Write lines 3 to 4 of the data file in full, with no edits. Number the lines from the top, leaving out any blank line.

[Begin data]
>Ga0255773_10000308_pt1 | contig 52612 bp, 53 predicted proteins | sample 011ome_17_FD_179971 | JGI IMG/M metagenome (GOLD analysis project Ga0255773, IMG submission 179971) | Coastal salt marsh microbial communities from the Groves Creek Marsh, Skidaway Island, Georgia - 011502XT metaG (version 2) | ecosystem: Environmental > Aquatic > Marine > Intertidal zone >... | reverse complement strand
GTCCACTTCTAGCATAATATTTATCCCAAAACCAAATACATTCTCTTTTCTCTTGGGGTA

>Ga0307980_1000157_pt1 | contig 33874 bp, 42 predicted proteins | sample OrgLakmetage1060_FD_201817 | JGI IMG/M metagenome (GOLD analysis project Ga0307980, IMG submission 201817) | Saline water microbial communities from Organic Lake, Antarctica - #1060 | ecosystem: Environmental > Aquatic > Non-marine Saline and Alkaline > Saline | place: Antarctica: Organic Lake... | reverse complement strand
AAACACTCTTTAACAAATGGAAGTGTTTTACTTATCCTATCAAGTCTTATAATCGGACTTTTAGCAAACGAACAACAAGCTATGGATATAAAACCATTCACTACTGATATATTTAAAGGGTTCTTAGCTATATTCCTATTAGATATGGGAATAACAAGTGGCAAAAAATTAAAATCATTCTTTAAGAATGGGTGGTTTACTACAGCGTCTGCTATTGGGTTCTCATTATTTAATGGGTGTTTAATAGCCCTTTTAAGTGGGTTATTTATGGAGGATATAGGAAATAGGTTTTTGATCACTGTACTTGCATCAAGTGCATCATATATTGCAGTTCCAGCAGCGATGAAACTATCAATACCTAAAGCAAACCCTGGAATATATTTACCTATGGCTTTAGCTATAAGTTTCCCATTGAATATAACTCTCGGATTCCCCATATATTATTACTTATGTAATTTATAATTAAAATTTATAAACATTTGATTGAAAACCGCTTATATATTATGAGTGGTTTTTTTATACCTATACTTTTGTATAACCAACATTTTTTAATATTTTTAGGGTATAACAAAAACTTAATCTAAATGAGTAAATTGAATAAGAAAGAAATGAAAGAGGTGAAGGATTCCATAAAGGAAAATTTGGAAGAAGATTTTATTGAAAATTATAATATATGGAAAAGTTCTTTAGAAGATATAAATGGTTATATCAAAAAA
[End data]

>Ga0307980_1000157_pt1 | contig 33874 bp, 42 predicted proteins | sample OrgLakmetage1060_FD_201817 | JGI IMG/M metagenome (GOLD analysis project Ga0307980, IMG submission 201817) | Saline water microbial communities from Organic Lake, Antarctica - #1060 | ecosystem: Environmental > Aquatic > Non-marine Saline and Alkaline > Saline | place: Antarctica: Organic Lake... | reverse complement strand
AAACACTCTTTAACAAATGGAAGTGTTTTACTTATCCTATCAAGTCTTATAATCGGACTTTTAGCAAACGAACAACAAGCTATGGATATAAAACCATTCACTACTGATATATTTAAAGGGTTCTTAGCTATATTCCTATTAGATATGGGAATAACAAGTGGCAAAAAATTAAAATCATTCTTTAAGAATGGGTGGTTTACTACAGCGTCTGCTATTGGGTTCTCATTATTTAATGGGTGTTTAATAGCCCTTTTAAGTGGGTTATTTATGGAGGATATAGGAAATAGGTTTTTGATCACTGTACTTGCATCAAGTGCATCATATATTGCAGTTCCAGCAGCGATGAAACTATCAATACCTAAAGCAAACCCTGGAATATATTTACCTATGGCTTTAGCTATAAGTTTCCCATTGAATATAACTCTCGGATTCCCCATATATTATTACTTATGTAATTTATAATTAAAATTTATAAACATTTGATTGAAAACCGCTTATATATTATGAGTGGTTTTTTTATACCTATACTTTTGTATAACCAACATTTTTTAATATTTTTAGGGTATAACAAAAACTTAATCTAAATGAGTAAATTGAATAAGAAAGAAATGAAAGAGGTGAAGGATTCCATAAAGGAAAATTTGGAAGAAGATTTTATTGAAAATTATAATATATGGAAAAGTTCTTTAGAAGATATAAATGGTTATATCAAAAAA